Winning Smiles with Herbs
Sep 30, 2019 10:32AM
By Kathleen Gould and Madalyn Johnson
Years ago, while studying with herbalist Susun Weed, she made the
comment that 1 cup of strong high-quality herbal infusion (tea) has about 300 milligrams
(mg) of all the calcium, magnesium and other bone-building minerals, and
because these herbs are “foods,” those minerals are easy for the body to
- Put 1 oz of your chosen herb or herb blend in a quart-sized mason jar and fill with boiling water.
- Stir herbs in, so all plant material is covered and wet.
- Put lid on Mason jar and leave overnight to steep.
- In the morning, strain and drink throughout the day.
Commercial toothpaste can be toxic. Fluoride is not the only ingredient to avoid. Many commercial toothpastes include saccharine or aspartame, artificial dyes, sodium lauryl sulfate, and/or triclosan.
The great news is that you can make your own toothpowder
inexpensively and easily right in your own kitchen. Most toothpowders are made
with baking soda and high-quality mineral-rich sea salt as their base. You can
add goldenseal powder, myrrh gum powder (this herb is also slightly astringent
to tighten gums) and Echinacea powder for their antimicrobial properties, and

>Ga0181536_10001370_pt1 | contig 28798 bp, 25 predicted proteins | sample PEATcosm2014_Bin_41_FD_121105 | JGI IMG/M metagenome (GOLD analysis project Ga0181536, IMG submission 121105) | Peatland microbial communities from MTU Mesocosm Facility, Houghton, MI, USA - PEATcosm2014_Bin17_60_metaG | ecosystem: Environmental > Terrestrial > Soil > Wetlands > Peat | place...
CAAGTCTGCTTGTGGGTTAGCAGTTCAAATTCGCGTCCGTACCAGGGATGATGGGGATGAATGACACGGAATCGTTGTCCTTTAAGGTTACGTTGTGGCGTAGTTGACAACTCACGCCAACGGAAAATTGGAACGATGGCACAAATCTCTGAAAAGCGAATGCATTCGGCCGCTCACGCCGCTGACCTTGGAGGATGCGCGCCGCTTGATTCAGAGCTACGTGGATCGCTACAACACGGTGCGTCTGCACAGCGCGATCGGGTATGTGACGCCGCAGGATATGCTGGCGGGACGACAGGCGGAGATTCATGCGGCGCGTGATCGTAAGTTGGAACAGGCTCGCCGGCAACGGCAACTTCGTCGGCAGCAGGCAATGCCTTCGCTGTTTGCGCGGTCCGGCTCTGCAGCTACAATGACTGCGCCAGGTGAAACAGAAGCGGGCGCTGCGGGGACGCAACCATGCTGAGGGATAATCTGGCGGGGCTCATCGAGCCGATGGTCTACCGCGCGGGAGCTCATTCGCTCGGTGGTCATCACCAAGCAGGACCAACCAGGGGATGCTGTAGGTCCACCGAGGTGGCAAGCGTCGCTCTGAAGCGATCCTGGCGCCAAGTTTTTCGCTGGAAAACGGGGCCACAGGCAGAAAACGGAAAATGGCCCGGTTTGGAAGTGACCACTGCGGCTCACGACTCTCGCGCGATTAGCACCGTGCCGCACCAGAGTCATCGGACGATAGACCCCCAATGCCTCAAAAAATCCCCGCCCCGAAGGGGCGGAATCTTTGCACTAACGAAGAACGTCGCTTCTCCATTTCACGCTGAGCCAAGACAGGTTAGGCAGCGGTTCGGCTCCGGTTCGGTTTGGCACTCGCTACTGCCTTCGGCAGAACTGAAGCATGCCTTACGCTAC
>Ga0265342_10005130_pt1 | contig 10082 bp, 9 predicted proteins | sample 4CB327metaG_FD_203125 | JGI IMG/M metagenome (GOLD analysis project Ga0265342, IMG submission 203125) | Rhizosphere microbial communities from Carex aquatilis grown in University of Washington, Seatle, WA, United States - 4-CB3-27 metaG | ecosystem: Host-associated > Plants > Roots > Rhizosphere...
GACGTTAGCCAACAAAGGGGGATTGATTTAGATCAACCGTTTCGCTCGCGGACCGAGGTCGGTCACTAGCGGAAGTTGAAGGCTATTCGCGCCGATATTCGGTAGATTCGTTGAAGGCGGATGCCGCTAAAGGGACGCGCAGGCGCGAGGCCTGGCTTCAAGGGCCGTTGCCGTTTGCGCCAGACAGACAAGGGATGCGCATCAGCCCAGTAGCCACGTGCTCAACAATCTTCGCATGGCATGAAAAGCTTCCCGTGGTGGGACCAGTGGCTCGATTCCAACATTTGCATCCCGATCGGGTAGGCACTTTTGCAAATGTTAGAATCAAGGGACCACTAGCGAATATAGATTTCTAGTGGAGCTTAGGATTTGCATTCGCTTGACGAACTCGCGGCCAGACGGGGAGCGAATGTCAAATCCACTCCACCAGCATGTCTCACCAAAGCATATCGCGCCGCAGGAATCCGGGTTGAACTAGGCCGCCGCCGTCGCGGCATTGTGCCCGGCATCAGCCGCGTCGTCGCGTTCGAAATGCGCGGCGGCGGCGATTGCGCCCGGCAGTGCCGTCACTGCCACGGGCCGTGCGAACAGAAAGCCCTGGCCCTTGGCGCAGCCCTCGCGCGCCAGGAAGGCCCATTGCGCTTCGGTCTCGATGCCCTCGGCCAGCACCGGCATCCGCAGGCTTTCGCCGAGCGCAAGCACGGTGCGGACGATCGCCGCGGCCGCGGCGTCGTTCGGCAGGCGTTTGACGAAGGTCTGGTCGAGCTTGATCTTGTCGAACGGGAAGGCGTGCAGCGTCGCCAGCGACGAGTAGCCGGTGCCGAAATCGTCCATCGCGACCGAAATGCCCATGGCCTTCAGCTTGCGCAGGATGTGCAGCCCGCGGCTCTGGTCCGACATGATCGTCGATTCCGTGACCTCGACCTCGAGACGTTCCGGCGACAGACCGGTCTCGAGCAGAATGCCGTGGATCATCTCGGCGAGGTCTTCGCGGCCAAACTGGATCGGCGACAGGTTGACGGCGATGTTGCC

then perhaps a few drops of essential oil for taste. Some favorite essential
oils are peppermint, eucalyptus, cinnamon, clove, lemon, orange or rosemary.
Experiment with these alone or combine them to find the flavor you really
And mouthwash? Who doesn’t love the minty, tingly feeling your
mouth has after using a mouthwash? But these, too, can have ingredients we
don’t necessarily desire for good health. We like to make our own using simple
ingredients you probably already have in your kitchen or garden. Try this:
- Gather one large sprig of rosemary and put it in a pot of boiling water (a cup or two).
- Place a lid on top, reduce heat to medium and let simmer for 15 minutes.
- Remove from heat and let cool, always with the lid so as not to lose those volatile oils from the rosemary.
- When cooled, remove the rosemary sprig and pour into a glass jar, almost full.
- Add an essential oil of your choice (peppermint, tea tree, lemon, cinnamon, thyme, clove or eucalyptus) and about ½ tsp of vitamin C powder (be sure to use a good natural vitamin C).
- Put lid on and shake vigorously.
- Now you are ready to use this as you would a commercial mouthwash.
Why do we use rosemary as our base for this mouthwash? It has been used for centuries, thanks to its anti-bacterial and anti-microbial properties, not to mention its pain-relieving abilities. Along with one or two of the aforementioned essential oils, you can see how this mouthwash could be a big factor in keeping your mouth healthy … and kissable.
Being mindful of what we put on our body and in our mouth are two of the reasons we turn to herbs. Affordable, available, delicious and powerful, herbs are our number one choice for our oral health.
Kathleen Gould, registered herbalist, and Madalyn Johnson are proprietors of SW Herb Shop and Gathering Place. Gould has been an herbalist for 30-plus years and has extensive experience in herbal medicine. For more information, call 480-694-9931 or visit SWHerb.com or Store.SWHerb.com.